Presidential candidates "grilled" on debt & entitlements
Reader feedback at end.
(E minus 15) Over a year ago, SAFE posed a list of questions for the 2016 elections; the first six of them homed in on the size, scope and cost of government. Questions for presidential candidates, 6/9/15.
There wasn’t much discussion about fiscal issues during the primary season or at the Democratic and Republican national conventions. The topic wasn’t raised in the first two presidential debates. (A good question about stopping growth of the government’s debt was asked in the VP debate, 10/10/16, only to be ducked by both candidates.) But the third presidential debate would be moderated by Chris Wallace of Fox News, reputedly “the best questioner in the business,” so perhaps there would finally be some meaningful discussion.
When Wallace’s choice of topics was published, the first one was “debt and entitlements.” The announcement noted, however, that the topics wouldn’t necessarily be covered in the order listed. Moderator announces topics for third presidential debate, Commission on Presidential Debates, 10/12/16.
In the debate, the “debt and entitlements” questions were moved from first to last. Transcript, 10/19/16. This change had two identifiable consequences, neither of which promoted a good discussion.
#Following Wallace’s convention that Clinton would respond first to the opening question, after which the candidates would alternate as first responder, the onus for explaining why this nation’s debt has been allowed to grow relentlessly (e.g., by more than $9 trillion since 2009) was shifted from Clinton (who served in the Obama administration) to Trump (the outsider).
#Given the possibility that other topics would run long, the time available for this particular topic (which Wallace would characterize during the debate as one that “has not been discussed until tonight”) was potentially (and as it turned out actually) reduced.
Wallace has been credited with doing a fine job as moderator, and perhaps the accolades are merited on an overall basis. A clear winner in the final Trump-Clinton debate, Victor Reklaitis, marketwatch.com, 10/20/16.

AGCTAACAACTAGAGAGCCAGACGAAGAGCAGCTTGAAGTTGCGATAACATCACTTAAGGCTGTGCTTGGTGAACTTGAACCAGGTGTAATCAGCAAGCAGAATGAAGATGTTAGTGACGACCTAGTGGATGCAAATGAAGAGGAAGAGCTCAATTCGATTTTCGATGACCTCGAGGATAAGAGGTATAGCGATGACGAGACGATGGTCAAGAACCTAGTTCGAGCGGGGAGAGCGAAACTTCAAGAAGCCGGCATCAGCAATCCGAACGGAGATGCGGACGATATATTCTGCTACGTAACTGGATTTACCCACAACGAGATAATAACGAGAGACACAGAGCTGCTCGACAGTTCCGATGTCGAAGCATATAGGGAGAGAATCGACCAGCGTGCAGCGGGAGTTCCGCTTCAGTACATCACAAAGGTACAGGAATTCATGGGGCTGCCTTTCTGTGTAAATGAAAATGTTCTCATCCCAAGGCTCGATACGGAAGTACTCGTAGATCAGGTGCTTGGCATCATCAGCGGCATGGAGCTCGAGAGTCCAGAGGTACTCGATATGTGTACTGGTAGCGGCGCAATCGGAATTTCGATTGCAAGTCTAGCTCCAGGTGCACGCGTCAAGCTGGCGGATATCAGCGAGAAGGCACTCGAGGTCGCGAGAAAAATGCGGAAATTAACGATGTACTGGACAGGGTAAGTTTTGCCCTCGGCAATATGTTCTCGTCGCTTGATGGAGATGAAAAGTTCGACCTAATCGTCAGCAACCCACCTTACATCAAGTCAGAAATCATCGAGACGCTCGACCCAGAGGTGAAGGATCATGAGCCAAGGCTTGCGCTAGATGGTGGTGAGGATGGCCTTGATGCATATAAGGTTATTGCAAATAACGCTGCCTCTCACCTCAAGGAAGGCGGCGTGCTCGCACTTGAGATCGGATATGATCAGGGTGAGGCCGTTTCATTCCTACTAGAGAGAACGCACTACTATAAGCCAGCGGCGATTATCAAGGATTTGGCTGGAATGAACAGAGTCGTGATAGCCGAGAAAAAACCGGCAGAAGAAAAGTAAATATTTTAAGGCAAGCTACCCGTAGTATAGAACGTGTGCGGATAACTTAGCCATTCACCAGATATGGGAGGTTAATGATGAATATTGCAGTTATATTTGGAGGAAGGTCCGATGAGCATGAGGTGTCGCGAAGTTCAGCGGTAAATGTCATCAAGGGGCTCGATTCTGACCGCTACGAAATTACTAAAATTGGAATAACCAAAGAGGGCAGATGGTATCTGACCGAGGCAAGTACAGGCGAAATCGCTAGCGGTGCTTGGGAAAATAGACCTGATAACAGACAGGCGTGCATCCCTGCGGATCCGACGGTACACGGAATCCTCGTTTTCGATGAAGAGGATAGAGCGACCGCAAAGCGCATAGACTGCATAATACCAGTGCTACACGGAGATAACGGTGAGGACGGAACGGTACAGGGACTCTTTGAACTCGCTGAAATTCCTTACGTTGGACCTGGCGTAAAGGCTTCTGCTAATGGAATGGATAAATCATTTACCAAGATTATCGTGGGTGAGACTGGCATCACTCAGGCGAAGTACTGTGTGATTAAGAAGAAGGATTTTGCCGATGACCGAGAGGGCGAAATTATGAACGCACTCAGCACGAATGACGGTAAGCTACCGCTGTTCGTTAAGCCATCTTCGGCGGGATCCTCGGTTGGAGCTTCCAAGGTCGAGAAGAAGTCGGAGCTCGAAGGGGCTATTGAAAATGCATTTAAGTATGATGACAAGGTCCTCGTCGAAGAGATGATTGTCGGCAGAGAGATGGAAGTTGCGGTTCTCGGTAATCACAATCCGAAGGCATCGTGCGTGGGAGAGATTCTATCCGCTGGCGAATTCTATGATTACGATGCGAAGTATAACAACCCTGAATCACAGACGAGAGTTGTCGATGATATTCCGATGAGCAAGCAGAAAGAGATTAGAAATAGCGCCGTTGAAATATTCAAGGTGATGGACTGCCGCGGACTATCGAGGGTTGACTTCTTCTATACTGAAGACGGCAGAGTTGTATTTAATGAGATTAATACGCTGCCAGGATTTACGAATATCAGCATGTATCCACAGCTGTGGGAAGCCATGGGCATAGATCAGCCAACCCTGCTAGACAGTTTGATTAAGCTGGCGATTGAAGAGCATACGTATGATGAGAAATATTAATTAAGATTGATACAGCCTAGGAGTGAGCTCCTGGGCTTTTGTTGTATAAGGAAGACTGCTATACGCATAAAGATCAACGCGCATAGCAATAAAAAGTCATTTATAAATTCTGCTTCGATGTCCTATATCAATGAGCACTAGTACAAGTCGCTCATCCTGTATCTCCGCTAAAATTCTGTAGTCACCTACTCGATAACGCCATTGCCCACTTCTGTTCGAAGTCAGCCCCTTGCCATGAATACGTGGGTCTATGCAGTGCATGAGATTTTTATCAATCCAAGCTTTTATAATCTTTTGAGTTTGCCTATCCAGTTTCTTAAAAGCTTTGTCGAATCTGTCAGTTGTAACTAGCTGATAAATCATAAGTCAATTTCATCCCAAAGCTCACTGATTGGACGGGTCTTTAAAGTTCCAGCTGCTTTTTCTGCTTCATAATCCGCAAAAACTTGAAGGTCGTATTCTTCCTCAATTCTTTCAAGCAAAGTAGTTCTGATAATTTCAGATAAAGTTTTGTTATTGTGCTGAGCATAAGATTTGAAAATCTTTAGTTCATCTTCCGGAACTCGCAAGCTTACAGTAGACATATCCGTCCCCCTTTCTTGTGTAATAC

We thought the discussion about debt and entitlements was dismal, however, and would blame the fuzzy questions that were asked as well as the candidates’ responses. Here’s an annotated recap (debate questions and responses in black, SAFE comments in blue), plus the SAFE questions (in blue italics) that we would have liked to see asked.
WALLACE: Our national debt, as a share of the economy, our GDP, is now 77 percent. That’s the highest since just after World War II. But the nonpartisan Committee for a Responsible Federal Budget says, Secretary Clinton, under your plan, debt would rise to 86 percent of GDP over the next 10 years. Mr. Trump, under your plan, they say it would rise to 105 percent of GDP over the next 10 years. The question is, why are both of you ignoring this problem? Mr. Trump, you go first.
SAFE: The leadership of the Committee for a Responsible Federal Budget is studded with well-known names from across the political spectrum, including Mitch Daniels, Leon Panetta, Maya MacGuineas, Erskine Bowles, Kent Conrad, Peter Peterson, Alice Rivlin, Alan Simpson, Charlie Stenholm, David Stockman, Paul Volcker, and David Walker.
And the growth in debt vs. GDP data are, what a surprise, supported by an analysis published just before the debate. What would Clinton and Trump have to do to address the debt along with their policy agendas? CRFB, 10/18/16.
In brief, according to the CRFB, Clinton’s plan would raise taxes to cover the added spending that she proposes, but not address growing deficits that are already forecast. As a result, deficits would grow faster than GDP.
Trump would cut taxes while increasing spending in some areas (notably national defense), accelerating the debt growth that is currently forecast.
“Now more than ever,” therefore, “both candidates must tell us how they would confront our growing debt burden. It will take a mixture of spending cuts, tax increases, and entitlement reforms to produce the kind of growth and fiscal restraint necessary to put our debt on a sustainable path.”
Reading between the lines, the CRFB seems to have dropped the idea of balancing the budget in favor of simply “[putting] our debt on a sustainable path.” Compare SAFE question 2, which does not view balancing the budget as an outmoded notion.
2. Should the federal government’s fiscal goal be to (a) run surpluses so as to gradually pay off the national debt (currently over $1819T), (b) balance the budget and keep it that way, (c) run a “sustainable” deficit, or (d) do something else (please specify what)?
Also, it seems quite unlikely that the Trump tax plan would make it through Congress – so the associated revenue loss is basically academic. A more realistic approach would be to pair Trump’s ideas on spending with the House Republican tax reform plan (which is designed to be basically revenue neutral on a dynamic scoring basis). Campaign issues: “a better way,” 7/25/16.